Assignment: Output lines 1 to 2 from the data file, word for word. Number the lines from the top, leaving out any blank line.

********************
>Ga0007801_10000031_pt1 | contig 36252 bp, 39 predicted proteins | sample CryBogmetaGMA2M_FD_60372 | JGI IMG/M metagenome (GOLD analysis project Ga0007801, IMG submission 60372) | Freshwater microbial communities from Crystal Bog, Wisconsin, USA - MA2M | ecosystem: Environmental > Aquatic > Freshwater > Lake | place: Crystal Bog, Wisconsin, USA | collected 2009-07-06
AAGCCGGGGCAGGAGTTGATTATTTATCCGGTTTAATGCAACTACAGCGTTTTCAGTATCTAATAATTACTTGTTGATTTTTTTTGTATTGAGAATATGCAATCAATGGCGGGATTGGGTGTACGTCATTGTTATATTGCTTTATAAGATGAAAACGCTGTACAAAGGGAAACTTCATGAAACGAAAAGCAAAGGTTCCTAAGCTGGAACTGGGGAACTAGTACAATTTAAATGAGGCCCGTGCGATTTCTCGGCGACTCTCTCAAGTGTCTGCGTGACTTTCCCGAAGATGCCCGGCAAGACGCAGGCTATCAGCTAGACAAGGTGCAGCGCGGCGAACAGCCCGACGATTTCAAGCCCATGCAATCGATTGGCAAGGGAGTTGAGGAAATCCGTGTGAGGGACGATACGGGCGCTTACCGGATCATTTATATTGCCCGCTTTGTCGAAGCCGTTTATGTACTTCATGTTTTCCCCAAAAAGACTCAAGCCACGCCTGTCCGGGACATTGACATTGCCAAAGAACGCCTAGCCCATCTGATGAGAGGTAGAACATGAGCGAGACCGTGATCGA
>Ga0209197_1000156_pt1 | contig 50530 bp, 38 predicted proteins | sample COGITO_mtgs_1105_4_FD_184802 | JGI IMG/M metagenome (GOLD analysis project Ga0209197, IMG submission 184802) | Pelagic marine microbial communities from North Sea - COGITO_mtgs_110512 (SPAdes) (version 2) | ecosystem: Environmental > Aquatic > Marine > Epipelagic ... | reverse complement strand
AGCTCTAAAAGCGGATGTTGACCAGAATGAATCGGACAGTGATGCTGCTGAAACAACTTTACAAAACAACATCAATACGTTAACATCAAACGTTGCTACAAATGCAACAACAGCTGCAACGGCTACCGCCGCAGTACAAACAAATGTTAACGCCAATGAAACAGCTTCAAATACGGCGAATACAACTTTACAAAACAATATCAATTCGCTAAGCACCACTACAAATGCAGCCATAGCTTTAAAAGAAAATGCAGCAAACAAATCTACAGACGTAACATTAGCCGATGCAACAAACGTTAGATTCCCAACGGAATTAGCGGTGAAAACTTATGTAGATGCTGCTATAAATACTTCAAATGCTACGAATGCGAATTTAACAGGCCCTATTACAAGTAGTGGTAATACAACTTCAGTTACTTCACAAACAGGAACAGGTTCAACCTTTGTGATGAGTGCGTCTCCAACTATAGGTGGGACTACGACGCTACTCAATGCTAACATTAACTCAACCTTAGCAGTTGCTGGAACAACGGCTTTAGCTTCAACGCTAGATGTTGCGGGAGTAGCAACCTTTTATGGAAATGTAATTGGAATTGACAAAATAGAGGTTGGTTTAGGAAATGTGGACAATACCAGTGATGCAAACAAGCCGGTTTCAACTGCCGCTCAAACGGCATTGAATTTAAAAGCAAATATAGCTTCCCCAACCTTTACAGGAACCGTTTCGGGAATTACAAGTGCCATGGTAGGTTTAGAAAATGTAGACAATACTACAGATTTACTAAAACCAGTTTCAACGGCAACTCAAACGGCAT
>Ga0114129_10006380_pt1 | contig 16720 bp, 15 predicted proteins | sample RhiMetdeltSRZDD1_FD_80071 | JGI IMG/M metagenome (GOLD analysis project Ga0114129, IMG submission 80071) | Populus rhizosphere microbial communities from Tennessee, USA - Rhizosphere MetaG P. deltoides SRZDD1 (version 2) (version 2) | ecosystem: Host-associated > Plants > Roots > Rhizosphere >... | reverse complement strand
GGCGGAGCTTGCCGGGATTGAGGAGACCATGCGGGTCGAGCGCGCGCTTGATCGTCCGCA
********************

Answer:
>Ga0007801_10000031_pt1 | contig 36252 bp, 39 predicted proteins | sample CryBogmetaGMA2M_FD_60372 | JGI IMG/M metagenome (GOLD analysis project Ga0007801, IMG submission 60372) | Freshwater microbial communities from Crystal Bog, Wisconsin, USA - MA2M | ecosystem: Environmental > Aquatic > Freshwater > Lake | place: Crystal Bog, Wisconsin, USA | collected 2009-07-06
AAGCCGGGGCAGGAGTTGATTATTTATCCGGTTTAATGCAACTACAGCGTTTTCAGTATCTAATAATTACTTGTTGATTTTTTTTGTATTGAGAATATGCAATCAATGGCGGGATTGGGTGTACGTCATTGTTATATTGCTTTATAAGATGAAAACGCTGTACAAAGGGAAACTTCATGAAACGAAAAGCAAAGGTTCCTAAGCTGGAACTGGGGAACTAGTACAATTTAAATGAGGCCCGTGCGATTTCTCGGCGACTCTCTCAAGTGTCTGCGTGACTTTCCCGAAGATGCCCGGCAAGACGCAGGCTATCAGCTAGACAAGGTGCAGCGCGGCGAACAGCCCGACGATTTCAAGCCCATGCAATCGATTGGCAAGGGAGTTGAGGAAATCCGTGTGAGGGACGATACGGGCGCTTACCGGATCATTTATATTGCCCGCTTTGTCGAAGCCGTTTATGTACTTCATGTTTTCCCCAAAAAGACTCAAGCCACGCCTGTCCGGGACATTGACATTGCCAAAGAACGCCTAGCCCATCTGATGAGAGGTAGAACATGAGCGAGACCGTGATCGA